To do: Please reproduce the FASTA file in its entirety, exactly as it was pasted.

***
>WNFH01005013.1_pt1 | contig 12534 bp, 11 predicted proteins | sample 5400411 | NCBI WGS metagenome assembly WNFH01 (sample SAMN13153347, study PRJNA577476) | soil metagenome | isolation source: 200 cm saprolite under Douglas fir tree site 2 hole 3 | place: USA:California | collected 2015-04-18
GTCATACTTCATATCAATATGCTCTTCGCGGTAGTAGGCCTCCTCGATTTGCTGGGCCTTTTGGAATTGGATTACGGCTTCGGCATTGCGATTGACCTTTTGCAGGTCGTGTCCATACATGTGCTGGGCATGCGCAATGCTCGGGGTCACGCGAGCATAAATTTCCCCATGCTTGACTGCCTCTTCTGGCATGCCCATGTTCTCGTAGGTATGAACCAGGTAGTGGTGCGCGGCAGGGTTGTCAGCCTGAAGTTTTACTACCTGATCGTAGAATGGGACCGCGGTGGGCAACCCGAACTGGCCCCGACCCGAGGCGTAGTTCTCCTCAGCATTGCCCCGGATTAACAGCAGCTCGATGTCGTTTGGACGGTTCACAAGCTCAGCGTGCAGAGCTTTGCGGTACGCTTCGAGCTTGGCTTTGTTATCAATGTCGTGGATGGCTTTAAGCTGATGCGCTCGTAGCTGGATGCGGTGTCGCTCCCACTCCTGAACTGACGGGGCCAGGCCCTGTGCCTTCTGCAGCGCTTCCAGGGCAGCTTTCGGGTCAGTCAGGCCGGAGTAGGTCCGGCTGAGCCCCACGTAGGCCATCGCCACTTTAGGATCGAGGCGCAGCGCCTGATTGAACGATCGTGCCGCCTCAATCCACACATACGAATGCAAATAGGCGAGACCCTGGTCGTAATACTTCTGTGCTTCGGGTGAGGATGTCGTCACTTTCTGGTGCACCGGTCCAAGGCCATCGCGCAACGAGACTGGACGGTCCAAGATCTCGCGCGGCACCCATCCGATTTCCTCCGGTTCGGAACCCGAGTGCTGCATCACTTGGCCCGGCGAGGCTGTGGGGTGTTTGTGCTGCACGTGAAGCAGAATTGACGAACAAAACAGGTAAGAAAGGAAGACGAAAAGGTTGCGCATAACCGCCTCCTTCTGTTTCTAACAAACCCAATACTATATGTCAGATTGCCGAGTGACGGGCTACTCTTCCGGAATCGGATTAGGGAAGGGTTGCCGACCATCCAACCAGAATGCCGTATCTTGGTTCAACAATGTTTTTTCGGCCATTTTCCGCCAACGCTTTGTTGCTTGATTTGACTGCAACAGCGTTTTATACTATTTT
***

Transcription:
>WNFH01005013.1_pt1 | contig 12534 bp, 11 predicted proteins | sample 5400411 | NCBI WGS metagenome assembly WNFH01 (sample SAMN13153347, study PRJNA577476) | soil metagenome | isolation source: 200 cm saprolite under Douglas fir tree site 2 hole 3 | place: USA:California | collected 2015-04-18
GTCATACTTCATATCAATATGCTCTTCGCGGTAGTAGGCCTCCTCGATTTGCTGGGCCTTTTGGAATTGGATTACGGCTTCGGCATTGCGATTGACCTTTTGCAGGTCGTGTCCATACATGTGCTGGGCATGCGCAATGCTCGGGGTCACGCGAGCATAAATTTCCCCATGCTTGACTGCCTCTTCTGGCATGCCCATGTTCTCGTAGGTATGAACCAGGTAGTGGTGCGCGGCAGGGTTGTCAGCCTGAAGTTTTACTACCTGATCGTAGAATGGGACCGCGGTGGGCAACCCGAACTGGCCCCGACCCGAGGCGTAGTTCTCCTCAGCATTGCCCCGGATTAACAGCAGCTCGATGTCGTTTGGACGGTTCACAAGCTCAGCGTGCAGAGCTTTGCGGTACGCTTCGAGCTTGGCTTTGTTATCAATGTCGTGGATGGCTTTAAGCTGATGCGCTCGTAGCTGGATGCGGTGTCGCTCCCACTCCTGAACTGACGGGGCCAGGCCCTGTGCCTTCTGCAGCGCTTCCAGGGCAGCTTTCGGGTCAGTCAGGCCGGAGTAGGTCCGGCTGAGCCCCACGTAGGCCATCGCCACTTTAGGATCGAGGCGCAGCGCCTGATTGAACGATCGTGCCGCCTCAATCCACACATACGAATGCAAATAGGCGAGACCCTGGTCGTAATACTTCTGTGCTTCGGGTGAGGATGTCGTCACTTTCTGGTGCACCGGTCCAAGGCCATCGCGCAACGAGACTGGACGGTCCAAGATCTCGCGCGGCACCCATCCGATTTCCTCCGGTTCGGAACCCGAGTGCTGCATCACTTGGCCCGGCGAGGCTGTGGGGTGTTTGTGCTGCACGTGAAGCAGAATTGACGAACAAAACAGGTAAGAAAGGAAGACGAAAAGGTTGCGCATAACCGCCTCCTTCTGTTTCTAACAAACCCAATACTATATGTCAGATTGCCGAGTGACGGGCTACTCTTCCGGAATCGGATTAGGGAAGGGTTGCCGACCATCCAACCAGAATGCCGTATCTTGGTTCAACAATGTTTTTTCGGCCATTTTCCGCCAACGCTTTGTTGCTTGATTTGACTGCAACAGCGTTTTATACTATTTT